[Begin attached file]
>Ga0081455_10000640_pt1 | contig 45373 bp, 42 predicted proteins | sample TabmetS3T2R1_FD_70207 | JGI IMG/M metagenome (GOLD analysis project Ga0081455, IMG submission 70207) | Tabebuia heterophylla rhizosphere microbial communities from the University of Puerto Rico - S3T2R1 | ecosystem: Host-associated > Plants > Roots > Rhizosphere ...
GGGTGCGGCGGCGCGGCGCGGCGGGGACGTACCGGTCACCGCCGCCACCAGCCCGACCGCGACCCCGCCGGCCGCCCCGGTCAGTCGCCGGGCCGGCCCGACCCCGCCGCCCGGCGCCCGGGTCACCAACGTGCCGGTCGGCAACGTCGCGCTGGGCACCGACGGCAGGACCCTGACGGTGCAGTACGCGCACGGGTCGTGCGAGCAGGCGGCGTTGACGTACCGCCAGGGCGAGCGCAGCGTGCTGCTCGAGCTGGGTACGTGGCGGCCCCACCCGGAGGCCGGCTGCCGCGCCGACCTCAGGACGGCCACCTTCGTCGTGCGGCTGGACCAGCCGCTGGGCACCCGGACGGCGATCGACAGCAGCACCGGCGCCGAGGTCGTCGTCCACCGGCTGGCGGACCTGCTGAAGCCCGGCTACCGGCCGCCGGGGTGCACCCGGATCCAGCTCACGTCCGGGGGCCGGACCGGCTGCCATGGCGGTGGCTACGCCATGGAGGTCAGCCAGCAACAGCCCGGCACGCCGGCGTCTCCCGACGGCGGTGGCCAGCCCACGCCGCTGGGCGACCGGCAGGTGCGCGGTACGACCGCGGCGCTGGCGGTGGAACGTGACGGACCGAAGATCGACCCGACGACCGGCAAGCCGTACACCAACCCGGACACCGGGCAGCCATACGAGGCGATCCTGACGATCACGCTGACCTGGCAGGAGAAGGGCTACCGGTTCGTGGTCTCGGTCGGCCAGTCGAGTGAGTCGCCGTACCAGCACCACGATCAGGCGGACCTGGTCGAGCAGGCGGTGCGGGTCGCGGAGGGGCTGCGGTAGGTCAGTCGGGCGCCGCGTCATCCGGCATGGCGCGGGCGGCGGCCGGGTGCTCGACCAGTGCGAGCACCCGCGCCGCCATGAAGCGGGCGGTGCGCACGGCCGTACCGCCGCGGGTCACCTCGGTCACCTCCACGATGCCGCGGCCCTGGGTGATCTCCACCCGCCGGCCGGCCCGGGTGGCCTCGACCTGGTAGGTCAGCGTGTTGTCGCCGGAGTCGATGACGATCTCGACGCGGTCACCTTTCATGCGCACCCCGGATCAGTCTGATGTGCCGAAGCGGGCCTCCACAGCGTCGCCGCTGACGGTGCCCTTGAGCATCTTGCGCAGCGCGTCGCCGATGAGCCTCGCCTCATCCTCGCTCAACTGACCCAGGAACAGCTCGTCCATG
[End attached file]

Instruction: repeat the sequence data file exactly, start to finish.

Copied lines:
>Ga0081455_10000640_pt1 | contig 45373 bp, 42 predicted proteins | sample TabmetS3T2R1_FD_70207 | JGI IMG/M metagenome (GOLD analysis project Ga0081455, IMG submission 70207) | Tabebuia heterophylla rhizosphere microbial communities from the University of Puerto Rico - S3T2R1 | ecosystem: Host-associated > Plants > Roots > Rhizosphere ...
GGGTGCGGCGGCGCGGCGCGGCGGGGACGTACCGGTCACCGCCGCCACCAGCCCGACCGCGACCCCGCCGGCCGCCCCGGTCAGTCGCCGGGCCGGCCCGACCCCGCCGCCCGGCGCCCGGGTCACCAACGTGCCGGTCGGCAACGTCGCGCTGGGCACCGACGGCAGGACCCTGACGGTGCAGTACGCGCACGGGTCGTGCGAGCAGGCGGCGTTGACGTACCGCCAGGGCGAGCGCAGCGTGCTGCTCGAGCTGGGTACGTGGCGGCCCCACCCGGAGGCCGGCTGCCGCGCCGACCTCAGGACGGCCACCTTCGTCGTGCGGCTGGACCAGCCGCTGGGCACCCGGACGGCGATCGACAGCAGCACCGGCGCCGAGGTCGTCGTCCACCGGCTGGCGGACCTGCTGAAGCCCGGCTACCGGCCGCCGGGGTGCACCCGGATCCAGCTCACGTCCGGGGGCCGGACCGGCTGCCATGGCGGTGGCTACGCCATGGAGGTCAGCCAGCAACAGCCCGGCACGCCGGCGTCTCCCGACGGCGGTGGCCAGCCCACGCCGCTGGGCGACCGGCAGGTGCGCGGTACGACCGCGGCGCTGGCGGTGGAACGTGACGGACCGAAGATCGACCCGACGACCGGCAAGCCGTACACCAACCCGGACACCGGGCAGCCATACGAGGCGATCCTGACGATCACGCTGACCTGGCAGGAGAAGGGCTACCGGTTCGTGGTCTCGGTCGGCCAGTCGAGTGAGTCGCCGTACCAGCACCACGATCAGGCGGACCTGGTCGAGCAGGCGGTGCGGGTCGCGGAGGGGCTGCGGTAGGTCAGTCGGGCGCCGCGTCATCCGGCATGGCGCGGGCGGCGGCCGGGTGCTCGACCAGTGCGAGCACCCGCGCCGCCATGAAGCGGGCGGTGCGCACGGCCGTACCGCCGCGGGTCACCTCGGTCACCTCCACGATGCCGCGGCCCTGGGTGATCTCCACCCGCCGGCCGGCCCGGGTGGCCTCGACCTGGTAGGTCAGCGTGTTGTCGCCGGAGTCGATGACGATCTCGACGCGGTCACCTTTCATGCGCACCCCGGATCAGTCTGATGTGCCGAAGCGGGCCTCCACAGCGTCGCCGCTGACGGTGCCCTTGAGCATCTTGCGCAGCGCGTCGCCGATGAGCCTCGCCTCATCCTCGCTCAACTGACCCAGGAACAGCTCGTCCATG